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President Obama declared this week  National Black College and University week (HBCU week from September 12-18).  He indicated the reason for this declaration is to honor the past in recognizing those that took extraordinary risks to create HBCUs and to move these organizations into the future by making HBCUs accessible and by improving graduation rates to meet his 2020 goal of making this country a global leader with the highest percentage of college graduates.

Obama recognizes that these institutions are up against enormous challenges, particularly during these trying economic times.  In February he signed an executive order that allows governmental collaboration among the educational, philanthropic and private sectors to increase a school’s ability to “to offer a college degree to as many students as possible.”

His initiatives include $850 million over 10 years for HBCUs and legislation that eliminated billions of dollars in subsidies to banks and financial institutions, “making it possible for millions of more students to attend colleges and universities and community colleges all across the country.”  Unfortunately, college enrollment does not always result in college graduations.  According to Dr. Robert Franklin, President of Morehouse College, “The national graduation rate for African-American men is lower than any other segment of the population.”

Marybeth Gasman, an associate professor at Penn’s Graduate School of Education, will present her research about HBCUs at the White House Initiative’s national conference in Washington, D.C. this week.  “When the graduation rates are higher, they’re due to black women. And a lot of people are trying to answer this question because if you look at the graduation rates for African-American men, they tend to be about the same at black colleges and historically white institutions,” she said.  “What our research recommended is that HBCUs take a closer look at the black men on their campus and try to create initiatives.”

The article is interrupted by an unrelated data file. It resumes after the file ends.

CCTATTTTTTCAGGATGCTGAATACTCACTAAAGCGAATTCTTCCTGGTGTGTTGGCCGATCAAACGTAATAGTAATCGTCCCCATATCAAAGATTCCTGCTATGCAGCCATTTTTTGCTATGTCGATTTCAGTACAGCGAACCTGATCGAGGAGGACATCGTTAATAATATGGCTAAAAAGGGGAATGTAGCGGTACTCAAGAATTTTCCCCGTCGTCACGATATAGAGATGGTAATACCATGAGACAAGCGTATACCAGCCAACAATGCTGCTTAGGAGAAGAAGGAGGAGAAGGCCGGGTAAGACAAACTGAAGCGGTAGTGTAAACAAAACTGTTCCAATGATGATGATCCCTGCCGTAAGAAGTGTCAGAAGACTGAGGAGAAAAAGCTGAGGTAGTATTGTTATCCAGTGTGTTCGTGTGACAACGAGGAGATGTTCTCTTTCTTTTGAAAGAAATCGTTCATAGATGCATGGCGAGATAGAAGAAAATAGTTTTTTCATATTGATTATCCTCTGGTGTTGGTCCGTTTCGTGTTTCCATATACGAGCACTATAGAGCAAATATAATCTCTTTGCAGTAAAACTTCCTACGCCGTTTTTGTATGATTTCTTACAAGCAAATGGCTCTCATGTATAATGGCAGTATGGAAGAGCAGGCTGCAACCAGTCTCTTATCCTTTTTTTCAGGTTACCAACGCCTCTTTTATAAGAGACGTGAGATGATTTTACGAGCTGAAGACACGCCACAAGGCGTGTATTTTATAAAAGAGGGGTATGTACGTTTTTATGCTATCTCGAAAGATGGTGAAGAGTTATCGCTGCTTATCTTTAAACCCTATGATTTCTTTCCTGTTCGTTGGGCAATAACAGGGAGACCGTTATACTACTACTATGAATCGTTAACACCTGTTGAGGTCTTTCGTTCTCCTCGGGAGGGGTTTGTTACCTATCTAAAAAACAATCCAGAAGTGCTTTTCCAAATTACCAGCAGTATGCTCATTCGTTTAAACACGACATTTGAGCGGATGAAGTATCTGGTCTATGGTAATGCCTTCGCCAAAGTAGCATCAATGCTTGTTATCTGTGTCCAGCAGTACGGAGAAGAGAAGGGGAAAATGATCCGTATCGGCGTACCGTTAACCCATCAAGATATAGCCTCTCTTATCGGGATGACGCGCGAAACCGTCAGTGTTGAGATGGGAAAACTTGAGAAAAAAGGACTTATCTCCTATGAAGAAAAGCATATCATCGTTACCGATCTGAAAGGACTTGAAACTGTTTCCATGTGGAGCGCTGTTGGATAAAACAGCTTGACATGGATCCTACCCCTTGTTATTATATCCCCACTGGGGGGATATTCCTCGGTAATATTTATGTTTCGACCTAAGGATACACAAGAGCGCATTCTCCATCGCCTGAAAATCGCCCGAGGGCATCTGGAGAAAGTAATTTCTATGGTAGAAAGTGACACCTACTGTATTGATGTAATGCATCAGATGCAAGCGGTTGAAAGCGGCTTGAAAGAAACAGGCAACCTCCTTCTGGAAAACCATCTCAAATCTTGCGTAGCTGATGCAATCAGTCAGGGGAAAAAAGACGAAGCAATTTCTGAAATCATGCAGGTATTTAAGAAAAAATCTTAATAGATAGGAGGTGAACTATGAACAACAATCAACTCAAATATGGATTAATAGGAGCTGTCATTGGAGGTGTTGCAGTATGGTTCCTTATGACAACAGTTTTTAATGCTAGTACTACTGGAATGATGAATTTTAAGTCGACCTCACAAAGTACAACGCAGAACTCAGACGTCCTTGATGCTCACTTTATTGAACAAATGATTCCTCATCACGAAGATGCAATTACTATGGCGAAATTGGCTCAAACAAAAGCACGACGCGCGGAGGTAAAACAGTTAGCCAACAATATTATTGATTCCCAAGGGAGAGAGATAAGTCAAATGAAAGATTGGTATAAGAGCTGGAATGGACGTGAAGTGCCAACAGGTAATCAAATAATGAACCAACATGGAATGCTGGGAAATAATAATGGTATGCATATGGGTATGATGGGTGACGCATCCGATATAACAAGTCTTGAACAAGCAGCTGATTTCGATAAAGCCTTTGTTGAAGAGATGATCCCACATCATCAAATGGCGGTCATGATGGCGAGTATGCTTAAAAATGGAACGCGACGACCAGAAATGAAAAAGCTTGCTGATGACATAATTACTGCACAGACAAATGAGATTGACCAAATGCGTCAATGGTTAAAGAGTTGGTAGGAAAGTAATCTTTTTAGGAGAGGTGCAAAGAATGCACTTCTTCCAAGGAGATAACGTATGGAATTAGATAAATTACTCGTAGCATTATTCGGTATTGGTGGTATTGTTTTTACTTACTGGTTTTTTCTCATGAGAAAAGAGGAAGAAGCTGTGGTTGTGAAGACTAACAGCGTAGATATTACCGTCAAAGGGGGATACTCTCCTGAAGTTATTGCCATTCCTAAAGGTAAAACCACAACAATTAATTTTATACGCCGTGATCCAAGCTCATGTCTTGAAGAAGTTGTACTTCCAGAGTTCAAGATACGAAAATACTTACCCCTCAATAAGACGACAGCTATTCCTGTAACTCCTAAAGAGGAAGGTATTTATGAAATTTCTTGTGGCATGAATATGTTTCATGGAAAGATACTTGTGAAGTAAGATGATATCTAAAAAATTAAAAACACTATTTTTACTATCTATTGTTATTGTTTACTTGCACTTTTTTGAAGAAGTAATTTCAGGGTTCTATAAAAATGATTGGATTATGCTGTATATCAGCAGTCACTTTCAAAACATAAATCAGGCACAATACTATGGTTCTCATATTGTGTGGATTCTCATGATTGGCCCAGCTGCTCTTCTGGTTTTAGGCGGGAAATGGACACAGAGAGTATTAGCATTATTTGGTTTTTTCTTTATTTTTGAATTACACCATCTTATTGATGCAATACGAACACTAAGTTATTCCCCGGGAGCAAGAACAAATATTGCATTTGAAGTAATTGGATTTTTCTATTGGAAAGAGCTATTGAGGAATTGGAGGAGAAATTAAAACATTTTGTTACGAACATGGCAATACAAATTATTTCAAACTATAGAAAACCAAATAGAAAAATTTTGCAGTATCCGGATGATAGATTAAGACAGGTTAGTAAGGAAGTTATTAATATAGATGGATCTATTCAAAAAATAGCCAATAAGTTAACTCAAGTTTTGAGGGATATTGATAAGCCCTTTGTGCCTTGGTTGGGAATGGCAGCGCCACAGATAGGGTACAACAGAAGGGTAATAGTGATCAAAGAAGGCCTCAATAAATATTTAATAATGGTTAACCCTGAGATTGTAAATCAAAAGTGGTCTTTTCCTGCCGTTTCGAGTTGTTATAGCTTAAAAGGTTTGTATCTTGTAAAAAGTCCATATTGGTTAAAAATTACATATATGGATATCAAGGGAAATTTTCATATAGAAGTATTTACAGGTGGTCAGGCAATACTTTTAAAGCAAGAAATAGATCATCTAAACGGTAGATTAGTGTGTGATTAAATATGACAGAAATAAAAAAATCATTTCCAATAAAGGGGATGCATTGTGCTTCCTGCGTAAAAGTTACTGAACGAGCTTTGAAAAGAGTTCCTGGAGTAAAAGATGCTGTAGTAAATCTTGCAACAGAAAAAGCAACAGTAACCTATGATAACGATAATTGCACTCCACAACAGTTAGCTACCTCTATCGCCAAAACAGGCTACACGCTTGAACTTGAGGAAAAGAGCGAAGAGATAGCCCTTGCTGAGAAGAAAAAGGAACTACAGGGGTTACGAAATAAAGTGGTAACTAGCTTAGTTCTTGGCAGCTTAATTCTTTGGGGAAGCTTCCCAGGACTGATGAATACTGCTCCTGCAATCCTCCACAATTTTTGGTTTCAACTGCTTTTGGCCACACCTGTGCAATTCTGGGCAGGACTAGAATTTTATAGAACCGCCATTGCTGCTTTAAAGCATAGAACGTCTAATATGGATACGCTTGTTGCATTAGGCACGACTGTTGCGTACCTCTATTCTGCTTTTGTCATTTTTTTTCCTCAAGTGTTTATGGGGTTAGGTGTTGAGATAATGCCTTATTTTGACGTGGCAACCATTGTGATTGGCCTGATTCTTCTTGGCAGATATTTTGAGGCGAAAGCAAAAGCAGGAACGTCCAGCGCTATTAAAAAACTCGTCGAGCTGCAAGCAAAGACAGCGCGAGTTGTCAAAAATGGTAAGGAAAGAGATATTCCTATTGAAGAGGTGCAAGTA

In attempting to reach more students, select HSBC’s have opted to offer online courses and distance learning that would provide graduates with an HBCU certificate or degree.  The program, HBCUsOnline is an educational initiative/company in collaboration with celebrity Tom Joyner.  This collaboration is promoting the benefits of having access to the social environment of an HBCU, getting a certificate or accredited degree from a recognized HBCU, and of graduating into the ranks of famous HBCU alumni like Dr. Martin Luther King, Jr., Tom Joyner, Ann Bradley, Spike Lee and others.  HBCUsOnline is set to begin classes in January 2011.  Joyner first announced the online program for students who want to study at HBCUs during a speech at Fayetteville State University in February, around the time of Obama’s executive order.

HBCUsOnline appears to be tapping into a market dominated by for-profit education companies and career colleges by offering them a better value.  It has been reported that more than 200,000 black students are pursuing online degrees with the University of Phoenix alone, which has high tuition and a low reputation.   Any HBCU offering online education is likely to have a positive effect on the community, as they are already primed for online education.  Hopefully, the HBCU programs will be more affordable than the for-profit schools.  The saving grace of the program would be if HBCU students are not forced to dropout due to financial considerations.

It is noted that the HBCU collaboration with Joyner is not being adopted by all HBCUs, but given the financial support Obama is extending to HBCUs, we are likely to see more historically black colleges offering online programs and degrees.  Hopefully, distance learning won’t detract students from taking advantage of the on-campus experience but nevertheless an alternative to the low-reputation schools of many online programs is a healthy initiative.

Candi Sparks is the author of the “Can I Have Some Money?” books series.

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